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The Greener View: Lawn Grubs

Jeff Rugg on

Q: I was wondering about grubs because my neighbor said his yard had lots of grubs last fall. When should we start to treat them?

A: How bad were the grubs in his lawn last year? Most people are caught up in the craze of killing every grub, when, in fact, most grubs do very little harm.

Almost every yard has grubs year-round. In our lawns, there are more than a half dozen species of beetles that have a grub stage in their life cycle, plus there are cicada larvae and other insects, too. They are found in lawns and flower beds. Most do very little harm, and until there are enough of them in one location, there is no need to use chemical controls. University research shared with Master Gardeners at Oregon State University says that 10 grub larvae per square foot of lawn is necessary before treatments are economical. Applying poisons to your yard when none are needed doesn't make much sense.

In the spring, the grubs that were in the soil last fall will move closer to the soil surface from their overwintering location that was down a foot or two in the soil. They feed a little on grass roots, but rarely enough to cause enough damage to the grass. After a few weeks of feeding when the weather warms the soil, they will pupate and, depending on what kind of insect they are, become adults in the spring or summer. Lawn chemicals don't work well on the pupa or adults. Adults fly around for miles, so killing spring grubs in your yard will not affect how many beetles will fly in from elsewhere to lay eggs for the fall portion of the life cycle.

There are chemicals sold in the spring that say they give season-long grub control. For most people's lawns, that just means there is a season of unnecessary chemicals on their lawn.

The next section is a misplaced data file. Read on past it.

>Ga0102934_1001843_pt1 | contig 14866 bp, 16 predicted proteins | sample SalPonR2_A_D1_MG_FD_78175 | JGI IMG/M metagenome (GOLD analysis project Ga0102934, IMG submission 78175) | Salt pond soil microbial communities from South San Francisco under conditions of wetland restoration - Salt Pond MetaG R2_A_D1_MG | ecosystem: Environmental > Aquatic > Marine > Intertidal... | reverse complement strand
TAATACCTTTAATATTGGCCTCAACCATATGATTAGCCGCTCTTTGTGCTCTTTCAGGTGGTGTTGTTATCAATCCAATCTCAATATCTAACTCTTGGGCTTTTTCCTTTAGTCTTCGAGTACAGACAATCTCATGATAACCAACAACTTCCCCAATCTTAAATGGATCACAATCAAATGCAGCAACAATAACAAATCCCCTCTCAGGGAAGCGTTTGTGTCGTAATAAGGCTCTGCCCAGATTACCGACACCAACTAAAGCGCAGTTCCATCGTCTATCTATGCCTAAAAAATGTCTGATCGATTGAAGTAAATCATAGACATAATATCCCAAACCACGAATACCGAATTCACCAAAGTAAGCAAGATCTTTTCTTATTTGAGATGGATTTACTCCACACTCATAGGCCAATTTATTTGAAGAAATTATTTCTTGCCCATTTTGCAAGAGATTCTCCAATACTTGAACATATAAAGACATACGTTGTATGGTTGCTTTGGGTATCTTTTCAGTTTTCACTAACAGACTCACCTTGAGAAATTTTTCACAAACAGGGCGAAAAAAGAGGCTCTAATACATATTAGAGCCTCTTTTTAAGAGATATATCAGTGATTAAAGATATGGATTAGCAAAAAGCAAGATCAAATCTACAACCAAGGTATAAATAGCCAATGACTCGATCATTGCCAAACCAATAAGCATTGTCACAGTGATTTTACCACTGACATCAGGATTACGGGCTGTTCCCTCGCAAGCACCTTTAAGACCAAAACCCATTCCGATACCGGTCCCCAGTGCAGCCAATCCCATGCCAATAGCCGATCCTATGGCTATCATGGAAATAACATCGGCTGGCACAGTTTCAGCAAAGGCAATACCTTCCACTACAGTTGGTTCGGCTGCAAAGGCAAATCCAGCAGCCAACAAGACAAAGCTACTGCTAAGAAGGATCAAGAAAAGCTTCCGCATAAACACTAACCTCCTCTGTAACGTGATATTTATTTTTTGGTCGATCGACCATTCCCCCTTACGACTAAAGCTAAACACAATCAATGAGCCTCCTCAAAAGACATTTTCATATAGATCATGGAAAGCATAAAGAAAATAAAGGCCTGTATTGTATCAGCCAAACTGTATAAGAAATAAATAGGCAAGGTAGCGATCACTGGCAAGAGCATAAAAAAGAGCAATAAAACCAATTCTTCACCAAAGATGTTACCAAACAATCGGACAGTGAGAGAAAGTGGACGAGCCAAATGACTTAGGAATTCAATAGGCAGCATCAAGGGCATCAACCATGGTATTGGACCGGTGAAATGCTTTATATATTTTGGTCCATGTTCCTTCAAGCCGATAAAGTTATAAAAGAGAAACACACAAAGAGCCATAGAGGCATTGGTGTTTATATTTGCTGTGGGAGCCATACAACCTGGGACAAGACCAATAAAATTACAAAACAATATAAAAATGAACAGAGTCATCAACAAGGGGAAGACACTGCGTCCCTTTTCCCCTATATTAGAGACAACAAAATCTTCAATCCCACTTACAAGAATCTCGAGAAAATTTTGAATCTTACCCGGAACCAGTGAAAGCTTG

The adult female beetles prefer to lay their eggs on lawns that are irrigated and not under trees. If you let your lawn dry out and go dormant, or if it is covered by the shade of trees, there are usually not enough grubs to need chemical treatments. Female beetles want to give their babies lush green grass roots to eat, so besides saving water, dormant lawns have fewer grubs and less need for chemical treatments.

 

There is no relationship between the number of grubs in a lawn from one year to the next. A lot of grubs one year has no bearing on if the lawn should be chemically treated the next year. If a lot of adult beetles are noticed in July, then a treatment in August might be warranted, but it is better to wait until August to check for grubs before deciding to treat the lawn with poisons.

During wet summers, the eggs are laid so far apart in the grass that the grubs don't do harm. During cool summers or very hot summers, grubs die from diseases and drying out, so treatment is normally not required.

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Email questions to Jeff Rugg at info@greenerview.com. To find out more about Jeff Rugg and read features by other Creators Syndicate writers and cartoonists, visit the Creators Syndicate website at www.creators.com.

 

 

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